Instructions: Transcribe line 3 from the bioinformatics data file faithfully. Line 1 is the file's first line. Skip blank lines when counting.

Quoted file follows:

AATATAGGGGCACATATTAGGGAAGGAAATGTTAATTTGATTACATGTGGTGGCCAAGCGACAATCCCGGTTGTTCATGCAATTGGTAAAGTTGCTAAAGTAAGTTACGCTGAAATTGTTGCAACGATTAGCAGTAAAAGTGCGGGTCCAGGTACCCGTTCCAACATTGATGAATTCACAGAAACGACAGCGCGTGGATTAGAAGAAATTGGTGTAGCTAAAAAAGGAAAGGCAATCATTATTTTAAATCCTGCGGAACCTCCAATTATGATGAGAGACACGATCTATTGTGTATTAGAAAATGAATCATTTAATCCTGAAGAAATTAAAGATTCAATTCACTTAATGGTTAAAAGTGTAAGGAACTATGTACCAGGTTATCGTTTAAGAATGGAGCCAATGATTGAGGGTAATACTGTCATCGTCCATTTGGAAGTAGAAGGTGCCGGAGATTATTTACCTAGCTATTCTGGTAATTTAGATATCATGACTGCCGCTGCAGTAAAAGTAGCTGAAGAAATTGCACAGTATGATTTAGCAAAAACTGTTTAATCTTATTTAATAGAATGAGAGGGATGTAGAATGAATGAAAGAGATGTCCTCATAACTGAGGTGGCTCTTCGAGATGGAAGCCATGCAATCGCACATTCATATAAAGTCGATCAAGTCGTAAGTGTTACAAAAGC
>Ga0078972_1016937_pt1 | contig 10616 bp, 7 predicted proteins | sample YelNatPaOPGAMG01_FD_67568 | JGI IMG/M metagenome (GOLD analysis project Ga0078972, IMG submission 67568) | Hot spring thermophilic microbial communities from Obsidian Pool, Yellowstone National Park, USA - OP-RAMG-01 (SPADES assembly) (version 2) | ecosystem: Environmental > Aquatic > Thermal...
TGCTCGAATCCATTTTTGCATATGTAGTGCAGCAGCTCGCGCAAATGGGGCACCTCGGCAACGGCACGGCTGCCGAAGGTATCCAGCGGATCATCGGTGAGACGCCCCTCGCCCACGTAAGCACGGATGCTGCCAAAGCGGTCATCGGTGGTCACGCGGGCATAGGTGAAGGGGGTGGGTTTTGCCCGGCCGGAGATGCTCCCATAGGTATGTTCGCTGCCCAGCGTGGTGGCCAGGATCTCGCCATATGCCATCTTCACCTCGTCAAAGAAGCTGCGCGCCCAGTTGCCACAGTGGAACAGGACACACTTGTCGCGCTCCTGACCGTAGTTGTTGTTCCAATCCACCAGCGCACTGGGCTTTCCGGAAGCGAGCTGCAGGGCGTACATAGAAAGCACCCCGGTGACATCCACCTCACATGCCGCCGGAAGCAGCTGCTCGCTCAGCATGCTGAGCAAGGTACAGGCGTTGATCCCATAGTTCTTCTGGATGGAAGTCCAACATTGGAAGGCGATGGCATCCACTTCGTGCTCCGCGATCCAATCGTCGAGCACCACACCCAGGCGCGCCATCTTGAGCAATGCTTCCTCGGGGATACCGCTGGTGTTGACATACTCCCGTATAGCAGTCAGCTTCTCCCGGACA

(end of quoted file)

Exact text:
TGCTCGAATCCATTTTTGCATATGTAGTGCAGCAGCTCGCGCAAATGGGGCACCTCGGCAACGGCACGGCTGCCGAAGGTATCCAGCGGATCATCGGTGAGACGCCCCTCGCCCACGTAAGCACGGATGCTGCCAAAGCGGTCATCGGTGGTCACGCGGGCATAGGTGAAGGGGGTGGGTTTTGCCCGGCCGGAGATGCTCCCATAGGTATGTTCGCTGCCCAGCGTGGTGGCCAGGATCTCGCCATATGCCATCTTCACCTCGTCAAAGAAGCTGCGCGCCCAGTTGCCACAGTGGAACAGGACACACTTGTCGCGCTCCTGACCGTAGTTGTTGTTCCAATCCACCAGCGCACTGGGCTTTCCGGAAGCGAGCTGCAGGGCGTACATAGAAAGCACCCCGGTGACATCCACCTCACATGCCGCCGGAAGCAGCTGCTCGCTCAGCATGCTGAGCAAGGTACAGGCGTTGATCCCATAGTTCTTCTGGATGGAAGTCCAACATTGGAAGGCGATGGCATCCACTTCGTGCTCCGCGATCCAATCGTCGAGCACCACACCCAGGCGCGCCATCTTGAGCAATGCTTCCTCGGGGATACCGCTGGTGTTGACATACTCCCGTATAGCAGTCAGCTTCTCCCGGACA